To keep your couch looking even, restuff all the cushions at the same time.

Restuffing a Couch Cushion in Furniture Repair

by Mackenzie Wright

If your couch is lumpy and and you find yourself sinking into it when you sit, you may not need to replace the whole thing. If your cushions are squashed, misshapen and flatten out when you sit on them, then it's probably the cushions -- not the couch -- that need repair. Restuffing your own sofa cushions can save you a lot of money, while making your couch seats as firm and comfortable as the day you bought it.

Locate the zipper and remove the cushion from the cover. If your cushion doesn't have a zipper, locate a seam on the side or back. Carefully cut open the stitching with a seam ripper until you can remove the cushion.

Measure the length, width and depth of the cushion. Record these measurements. Purchase a piece of medium- or high-density foam that is slightly longer, wider and the same depth as your cushion.

Lay the foam on a table. Place the old cushion on top of it. Trace the shape of the old pillow onto the foam with a marker, holding the marker vertically. Cut the foam to the same shape with a carving knife, holding the blade vertically.

Add the length measurement to the depth measurement. Double the sum to determine the length of fiberfill batting you'll need. Cut the batting to the length you calculated, and slightly wider than the cushion.

Spread the batting on the table. Lay the new cushion on top of the batting. Line up one edge of the cushion, width-wise, with the edge of the batting. The lined-up edges will be the back of the cushion. The width of the batting should slightly exceed the width of the cushion.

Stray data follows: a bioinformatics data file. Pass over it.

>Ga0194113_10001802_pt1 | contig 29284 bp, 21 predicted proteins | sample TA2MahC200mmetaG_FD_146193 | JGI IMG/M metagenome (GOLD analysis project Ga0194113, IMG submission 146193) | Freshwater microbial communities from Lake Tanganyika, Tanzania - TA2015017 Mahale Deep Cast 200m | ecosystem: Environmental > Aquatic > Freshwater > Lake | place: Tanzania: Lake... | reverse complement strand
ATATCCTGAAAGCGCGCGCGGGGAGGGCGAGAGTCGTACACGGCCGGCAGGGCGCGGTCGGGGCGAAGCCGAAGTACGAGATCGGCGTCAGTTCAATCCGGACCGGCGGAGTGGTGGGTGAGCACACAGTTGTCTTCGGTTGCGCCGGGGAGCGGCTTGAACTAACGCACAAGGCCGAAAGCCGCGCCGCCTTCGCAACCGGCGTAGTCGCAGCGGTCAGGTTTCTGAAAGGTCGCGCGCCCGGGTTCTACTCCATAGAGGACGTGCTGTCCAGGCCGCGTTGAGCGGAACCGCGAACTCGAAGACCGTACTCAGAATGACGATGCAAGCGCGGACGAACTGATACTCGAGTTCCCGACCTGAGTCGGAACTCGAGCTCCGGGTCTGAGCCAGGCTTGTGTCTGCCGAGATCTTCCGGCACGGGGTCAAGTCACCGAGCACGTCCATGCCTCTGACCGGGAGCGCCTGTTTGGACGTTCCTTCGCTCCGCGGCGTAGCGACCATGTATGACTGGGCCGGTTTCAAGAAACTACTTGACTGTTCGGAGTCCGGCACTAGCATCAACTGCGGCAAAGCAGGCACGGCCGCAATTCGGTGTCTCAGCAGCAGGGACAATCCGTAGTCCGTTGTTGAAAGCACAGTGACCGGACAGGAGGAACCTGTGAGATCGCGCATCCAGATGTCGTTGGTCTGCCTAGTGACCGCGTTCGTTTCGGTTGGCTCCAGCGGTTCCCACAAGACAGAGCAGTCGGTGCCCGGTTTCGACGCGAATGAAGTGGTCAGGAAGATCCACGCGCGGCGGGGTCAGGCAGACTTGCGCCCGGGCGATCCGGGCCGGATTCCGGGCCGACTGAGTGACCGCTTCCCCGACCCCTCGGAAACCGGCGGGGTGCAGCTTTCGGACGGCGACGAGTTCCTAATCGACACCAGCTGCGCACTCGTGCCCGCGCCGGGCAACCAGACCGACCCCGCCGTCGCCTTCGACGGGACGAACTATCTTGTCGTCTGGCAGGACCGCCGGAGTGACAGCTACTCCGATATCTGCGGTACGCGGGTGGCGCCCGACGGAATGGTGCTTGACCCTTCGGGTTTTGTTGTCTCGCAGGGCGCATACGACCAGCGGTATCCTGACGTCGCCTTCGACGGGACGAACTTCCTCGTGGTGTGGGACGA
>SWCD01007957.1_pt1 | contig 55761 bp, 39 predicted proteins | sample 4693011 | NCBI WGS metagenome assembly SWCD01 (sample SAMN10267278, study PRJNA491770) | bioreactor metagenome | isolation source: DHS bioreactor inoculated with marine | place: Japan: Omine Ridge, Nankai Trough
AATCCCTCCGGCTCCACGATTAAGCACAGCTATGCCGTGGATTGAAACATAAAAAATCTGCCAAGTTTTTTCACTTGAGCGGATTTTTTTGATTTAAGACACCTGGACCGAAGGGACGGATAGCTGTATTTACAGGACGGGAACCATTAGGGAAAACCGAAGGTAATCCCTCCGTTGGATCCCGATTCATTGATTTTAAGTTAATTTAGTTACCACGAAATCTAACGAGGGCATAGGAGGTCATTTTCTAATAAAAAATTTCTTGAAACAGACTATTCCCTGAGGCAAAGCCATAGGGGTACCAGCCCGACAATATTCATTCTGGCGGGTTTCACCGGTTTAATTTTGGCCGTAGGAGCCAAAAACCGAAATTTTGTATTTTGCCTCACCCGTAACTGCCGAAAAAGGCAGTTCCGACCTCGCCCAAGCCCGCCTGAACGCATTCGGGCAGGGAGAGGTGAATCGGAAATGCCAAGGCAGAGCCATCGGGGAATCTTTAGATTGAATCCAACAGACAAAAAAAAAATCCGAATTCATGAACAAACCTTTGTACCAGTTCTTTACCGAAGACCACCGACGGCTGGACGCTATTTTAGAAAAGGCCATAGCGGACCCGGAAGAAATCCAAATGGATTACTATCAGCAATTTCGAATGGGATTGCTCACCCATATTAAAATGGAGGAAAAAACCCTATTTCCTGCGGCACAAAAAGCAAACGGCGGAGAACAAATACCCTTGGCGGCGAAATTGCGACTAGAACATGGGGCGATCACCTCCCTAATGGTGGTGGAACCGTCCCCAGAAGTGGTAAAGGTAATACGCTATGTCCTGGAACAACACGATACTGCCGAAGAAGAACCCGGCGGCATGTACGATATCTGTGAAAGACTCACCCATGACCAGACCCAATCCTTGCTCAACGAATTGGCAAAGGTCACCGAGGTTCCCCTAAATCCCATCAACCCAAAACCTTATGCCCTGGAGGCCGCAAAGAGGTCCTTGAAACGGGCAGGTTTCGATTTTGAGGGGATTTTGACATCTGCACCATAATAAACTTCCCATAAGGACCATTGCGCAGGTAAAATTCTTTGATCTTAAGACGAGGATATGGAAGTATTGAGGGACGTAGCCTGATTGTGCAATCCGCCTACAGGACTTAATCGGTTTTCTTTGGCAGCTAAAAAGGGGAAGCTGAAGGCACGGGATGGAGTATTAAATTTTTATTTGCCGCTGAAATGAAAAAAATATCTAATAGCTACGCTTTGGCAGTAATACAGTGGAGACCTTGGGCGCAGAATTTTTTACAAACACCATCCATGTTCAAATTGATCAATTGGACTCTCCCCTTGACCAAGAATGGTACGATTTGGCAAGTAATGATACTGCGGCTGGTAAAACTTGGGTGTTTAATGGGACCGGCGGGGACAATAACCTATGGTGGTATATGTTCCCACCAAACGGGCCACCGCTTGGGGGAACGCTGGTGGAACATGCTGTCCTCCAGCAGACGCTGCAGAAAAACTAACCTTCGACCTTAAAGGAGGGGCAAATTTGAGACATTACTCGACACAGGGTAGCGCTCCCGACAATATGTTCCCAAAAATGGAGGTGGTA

Lift up the cushion. Spray the bottom side of the cushion and the top of the batting where the cushion was lying with a spray adhesive. Replace the cushion, adhesive side down, on the batting, once again lining up the edges.

Spray the top of the cushion, and the edge opposite the back edge (this will be the front edge) with adhesive. Spray the rest of the length of batting that's spread out on the table as well. Wrap the batting around the cushion, pulling it taut.

Spray what will be the back edge of the cushion and wrap the remainder of the batting around it. Trim away any batting edges that overhang the sides.

Insert the new cushion into the the cushion cover. Zip up the cushion, or resew the seam with a thread the same color as the fabric.

Items you will need

  • Seam ripper (optional)
  • Tape measure
  • Medium- or high-density foam
  • Marker
  • Serrated carving knife
  • Fiberfill batting
  • Spray adhesive
  • Scissors
  • Sewing needle (optional)
  • Thread (optional)


  • Err on the side of caution. Cut the foam along the outer edge of the marker lines. You can always trim more foam off, but if you make it too small it won't fill the cushion out as it should.


  • Don't measure the foam while it's still inside the cushion cover. The dimensions of the foam cushion should be slightly larger than the cushion cover; the cushion cover condenses it. If you cut your new foam to the size of the cushion cover, it may be too small to fill it out.

Photo Credits

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